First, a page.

Friday, July 01, 2005

And Now For Something Completely Different...

Recently there's been a bit of a flap in the publishing world (which I think is fairly similar to the sound of one hand flapping) on the nature of "Chick Lit," a marketing term used to describe books dealing with youngish women making their way in the world. See evidently Chick Lit is a term that makes some female writers nervous; they find it demeaning and worry these books trivialize the Very Serious Writing they do. To that end, a bunch of these Very Serious Writer Girls--excuse me "Womyn"--have gotten together to do a collection of stories called, "This is NOT Chick Lit: A Collection of Original Stories by America's Best Women Writers". To them I'd like to say, "Hey ladies, get over yourselves. By referring to yourselves as 'America's Best Women Writers' you're not exactly invalidating the accusations of insecurity, cattiness and an inability to compete with the big boys that some say define a certain feminine mystique. On the contrary, you're exacerbating them, you ding-dongs."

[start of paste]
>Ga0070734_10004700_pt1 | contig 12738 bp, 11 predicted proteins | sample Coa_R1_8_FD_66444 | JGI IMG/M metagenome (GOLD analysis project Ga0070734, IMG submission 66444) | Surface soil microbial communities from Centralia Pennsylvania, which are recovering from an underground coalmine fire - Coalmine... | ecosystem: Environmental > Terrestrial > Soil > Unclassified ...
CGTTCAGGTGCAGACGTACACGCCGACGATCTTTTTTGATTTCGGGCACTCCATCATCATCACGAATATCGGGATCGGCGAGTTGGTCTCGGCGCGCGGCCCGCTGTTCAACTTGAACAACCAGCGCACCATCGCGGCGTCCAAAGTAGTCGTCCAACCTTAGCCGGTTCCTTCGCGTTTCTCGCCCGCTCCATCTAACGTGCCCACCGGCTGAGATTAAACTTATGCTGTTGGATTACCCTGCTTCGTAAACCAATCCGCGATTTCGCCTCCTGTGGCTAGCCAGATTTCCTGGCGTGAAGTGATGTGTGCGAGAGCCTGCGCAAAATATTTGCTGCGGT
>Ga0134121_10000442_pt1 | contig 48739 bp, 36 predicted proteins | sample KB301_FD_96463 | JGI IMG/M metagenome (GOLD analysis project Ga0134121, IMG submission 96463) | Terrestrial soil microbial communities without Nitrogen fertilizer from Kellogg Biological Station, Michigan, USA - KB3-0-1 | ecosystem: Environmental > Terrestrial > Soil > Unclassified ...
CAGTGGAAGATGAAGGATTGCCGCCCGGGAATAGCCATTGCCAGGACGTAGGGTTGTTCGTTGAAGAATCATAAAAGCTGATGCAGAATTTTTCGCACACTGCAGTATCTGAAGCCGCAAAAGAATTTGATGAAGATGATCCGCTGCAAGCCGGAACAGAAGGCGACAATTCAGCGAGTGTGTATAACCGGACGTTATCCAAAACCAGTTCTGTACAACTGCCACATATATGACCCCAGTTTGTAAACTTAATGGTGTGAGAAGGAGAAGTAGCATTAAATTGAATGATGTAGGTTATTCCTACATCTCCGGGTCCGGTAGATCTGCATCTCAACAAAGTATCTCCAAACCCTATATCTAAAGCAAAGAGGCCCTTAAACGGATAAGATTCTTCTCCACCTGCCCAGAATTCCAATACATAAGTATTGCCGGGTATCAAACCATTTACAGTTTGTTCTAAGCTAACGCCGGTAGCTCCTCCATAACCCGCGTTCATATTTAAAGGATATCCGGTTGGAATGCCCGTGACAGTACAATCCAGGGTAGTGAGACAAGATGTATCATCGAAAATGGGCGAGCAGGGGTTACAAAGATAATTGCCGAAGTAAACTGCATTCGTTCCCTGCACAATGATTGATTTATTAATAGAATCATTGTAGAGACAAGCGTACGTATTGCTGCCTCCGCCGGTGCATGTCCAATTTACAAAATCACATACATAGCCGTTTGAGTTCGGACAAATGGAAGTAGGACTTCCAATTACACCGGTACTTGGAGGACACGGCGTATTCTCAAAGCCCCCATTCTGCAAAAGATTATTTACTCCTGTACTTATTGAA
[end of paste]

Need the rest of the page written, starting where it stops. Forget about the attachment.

So when I discovered another woman writer, Lauren Baratz-Logsted, who'd written a very cogent argument against the pretensions of these Very Serious Female Writers, I e-mailed her to say, "nice job!" Well, she then asked if Renee and I would run an essay she wrote on the subject on our site, and we thought that sounded like a great idea. So, below are Lauren's thoughts on the issue. And if you'd like more info on her or the new book she has that's about to come out, visit her website:


Back in April, the following listing appeared on Publishers Marketplace: